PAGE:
Powering the Lightning II

All about the Pratt & Whitney F135 and the (cancelled) General Electric/Rolls-Royce F136
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popcorn

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Unread post26 Aug 2014, 00:50

spazsinbad wrote:Anyone have any idea what the coooool exhaust gast temperature from the LiftFan will be please? Any guesses will do. Thanks.


From this article, 350 degree exhaust from the lift fan apparently.

http://www.airspacemag.com/military-avi ... 86459/?all


One week later, pilot Paul Stone of Britain’s Royal Navy took O’Donoghue’s place for another test: the X-32B’s first vertical takeoff. The flight plan called for a vertical landing followed immediately by a vertical takeoff. As Stone brought the airplane down gently, with the tires almost touching the runway, it wobbled momentarily, then a bright flash and a loud pop went off underneath the fuselage. Once again, hot exhaust had been sucked into the engine, and this time had caused a split-second engine “pop stall.”

The media were quick to seize on the episode, but O’Donoghue was unruffled. “All of us who worked with Harriers knew what that pop stall was and it was no big deal,” he says. “In fact, our simulations had predicted exactly what happened: If the plane tilted more than four degrees near the ground, the jet screen would no longer protect the engine and a stall would likely follow. We had already fixed the problem in our final design proposal with a bigger jet screen.”

As far as the Boeing team was concerned, the pop stall had been a nonevent, but the members knew it hadn’t looked good. Perception is everything, and the episode was a reminder of other inherent drawbacks that direct lift had and Lockheed’s fan didn’t. As with the Harrier, the 1,350-degree heat of the Boeing airplane’s exhaust gases would pose a threat to the surface of carrier decks, if not to the life and limb of Navy crews (the downdraft from Lockheed’s lift fan was some 1,000 degrees cooler). Since Lockheed’s fan boosted engine thrust, its powerplant could run at lower temperature and with less strain, and these differences would translate into longer life. Most significant, assuming its reliability could be ensured, the lift fan would offer an extra margin of power and safety in a hover. In the end, that ensured Lockheed’s victory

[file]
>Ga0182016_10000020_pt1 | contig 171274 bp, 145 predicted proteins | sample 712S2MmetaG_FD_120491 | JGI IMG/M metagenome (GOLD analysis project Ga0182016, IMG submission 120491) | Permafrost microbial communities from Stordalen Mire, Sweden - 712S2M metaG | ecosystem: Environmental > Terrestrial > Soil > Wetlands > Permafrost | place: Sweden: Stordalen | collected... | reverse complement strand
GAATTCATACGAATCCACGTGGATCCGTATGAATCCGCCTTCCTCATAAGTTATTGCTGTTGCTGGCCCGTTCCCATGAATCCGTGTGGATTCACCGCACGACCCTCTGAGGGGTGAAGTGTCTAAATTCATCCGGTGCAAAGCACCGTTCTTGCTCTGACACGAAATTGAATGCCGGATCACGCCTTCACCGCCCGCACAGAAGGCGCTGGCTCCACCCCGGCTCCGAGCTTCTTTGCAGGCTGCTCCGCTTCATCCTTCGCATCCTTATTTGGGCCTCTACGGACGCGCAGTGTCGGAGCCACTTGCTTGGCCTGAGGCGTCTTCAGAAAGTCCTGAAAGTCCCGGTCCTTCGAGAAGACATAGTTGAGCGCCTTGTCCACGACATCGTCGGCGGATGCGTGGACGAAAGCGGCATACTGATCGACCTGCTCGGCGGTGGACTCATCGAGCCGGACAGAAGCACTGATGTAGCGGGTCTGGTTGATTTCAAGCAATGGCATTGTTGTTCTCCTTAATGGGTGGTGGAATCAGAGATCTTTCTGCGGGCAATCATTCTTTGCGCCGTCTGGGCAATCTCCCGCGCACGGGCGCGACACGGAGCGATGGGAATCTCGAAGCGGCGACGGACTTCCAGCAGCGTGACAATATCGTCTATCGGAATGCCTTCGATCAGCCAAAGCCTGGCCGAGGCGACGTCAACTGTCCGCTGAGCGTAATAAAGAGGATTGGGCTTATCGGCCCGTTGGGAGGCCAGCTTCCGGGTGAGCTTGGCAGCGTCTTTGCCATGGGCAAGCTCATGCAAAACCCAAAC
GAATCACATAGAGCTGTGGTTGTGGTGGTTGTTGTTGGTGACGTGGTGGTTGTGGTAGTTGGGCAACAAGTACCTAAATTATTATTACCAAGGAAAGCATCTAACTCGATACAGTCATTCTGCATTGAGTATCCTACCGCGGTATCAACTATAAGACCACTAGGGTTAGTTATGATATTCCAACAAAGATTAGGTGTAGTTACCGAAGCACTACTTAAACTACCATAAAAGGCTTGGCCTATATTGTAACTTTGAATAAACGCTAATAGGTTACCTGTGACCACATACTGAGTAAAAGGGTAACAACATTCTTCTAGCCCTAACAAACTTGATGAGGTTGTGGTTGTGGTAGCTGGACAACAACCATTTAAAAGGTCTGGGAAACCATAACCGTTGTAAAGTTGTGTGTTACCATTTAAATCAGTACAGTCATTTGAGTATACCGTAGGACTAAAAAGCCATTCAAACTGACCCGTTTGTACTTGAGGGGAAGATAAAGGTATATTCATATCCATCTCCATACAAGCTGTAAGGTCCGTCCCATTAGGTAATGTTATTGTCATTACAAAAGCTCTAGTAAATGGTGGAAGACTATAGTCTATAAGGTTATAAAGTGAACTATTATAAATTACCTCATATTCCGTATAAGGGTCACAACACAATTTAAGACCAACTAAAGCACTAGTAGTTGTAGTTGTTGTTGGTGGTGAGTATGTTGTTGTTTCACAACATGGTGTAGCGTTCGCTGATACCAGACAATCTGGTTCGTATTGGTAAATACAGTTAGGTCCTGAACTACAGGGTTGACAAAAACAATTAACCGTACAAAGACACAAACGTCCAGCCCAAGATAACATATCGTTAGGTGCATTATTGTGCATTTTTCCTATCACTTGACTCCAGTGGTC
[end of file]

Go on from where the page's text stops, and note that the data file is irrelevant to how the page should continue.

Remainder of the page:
"When a fifth-generation fighter meets a fourth-generation fighter—the [latter] dies,”
CSAF Gen. Mark Welsh
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Unread post26 Aug 2014, 01:17

Wow, what a great article/find! The internet is best when we see such stories/anecdotes instead of the blahblah blah that it 'doesn't do this or that' - YET. Thanks for this gem/info 'popcorn'. :mrgreen:
"...
The Marines stipulated that, unlike the Harrier, their STOVL version of JSF had to be stealthy, supersonic, and able to bring back a 5,000-pound payload at the end of a mission...."
A4G Skyhawk: www.faaaa.asn.au/spazsinbad-a4g/ & www.youtube.com/channel/UCwqC_s6gcCVvG7NOge3qfAQ/videos?view_as=subscriber
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Unread post26 Aug 2014, 02:45

spazsinbad wrote:Wow, what a great article/find! The internet is best when we see such stories/anecdotes instead of the blahblah blah that it 'doesn't do this or that' - YET. Thanks for this gem/info 'popcorn'. :mrgreen:
"...
The Marines stipulated that, unlike the Harrier, their STOVL version of JSF had to be stealthy, supersonic, and able to bring back a 5,000-pound payload at the end of a mission...."

No problemo... never expected the downdraft at that temp but definitely cooler than Boeing‘s exhaust.. great outadabox moment for Bevilaqua.
"When a fifth-generation fighter meets a fourth-generation fighter—the [latter] dies,”
CSAF Gen. Mark Welsh
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Unread post26 Aug 2014, 02:59

Same article mentioned some five years ago by 'Tinito_16' (how many is that in internet forum years?) and as indicated then we take it the X-35B STOVL engine is the same as the F-35B? But still - good to be reminded - I'll wager there are a tonne of details out there - most forgotten in the plethora of press good/bad....

viewtopic.php?f=58&t=12786&p=158640&hilit=Hadingham#p158640
&
viewtopic.php?f=22&t=13223&p=164570&hilit=Hadingham#p164570
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Unread post13 Oct 2014, 15:37

These are quite substantial numbers!!

Picked it up on http://elementsofpower.blogspot.dk/2014 ... eport.html

In July, A Pratt and Whitney official was reported on as saying some very interesting things:

Mr. Croswell said Pratt & Whitney also is starting to explore how to upgrade the F135 powerplant in coming years. "We see real opportunities to continue to improve the F135 over time," he said. Fuel consumption could be cut 7% by around 2020 and a combined 15% to 20% around five years later, he said. The life of the engine could be increased around 50% within the next decade, he said. Those effort could be a key element in the wider push within the F-35 program to cut the long-term costs of the Pentagon's most expensive weapons program. (http://online.wsj.com/articles/pratt-whitney-targets-lower-f-35-engine-cost-1405261733)
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Unread post13 Oct 2014, 21:31

It will be interesting to see GE's competing design which should become available in the same timeframe. Great Engine War part 2..
"When a fifth-generation fighter meets a fourth-generation fighter—the [latter] dies,”
CSAF Gen. Mark Welsh
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Unread post14 Oct 2014, 09:30

Those are very substantial numbers if they are fully realized! That would mean huge improvements in operating costs and range/endurance.
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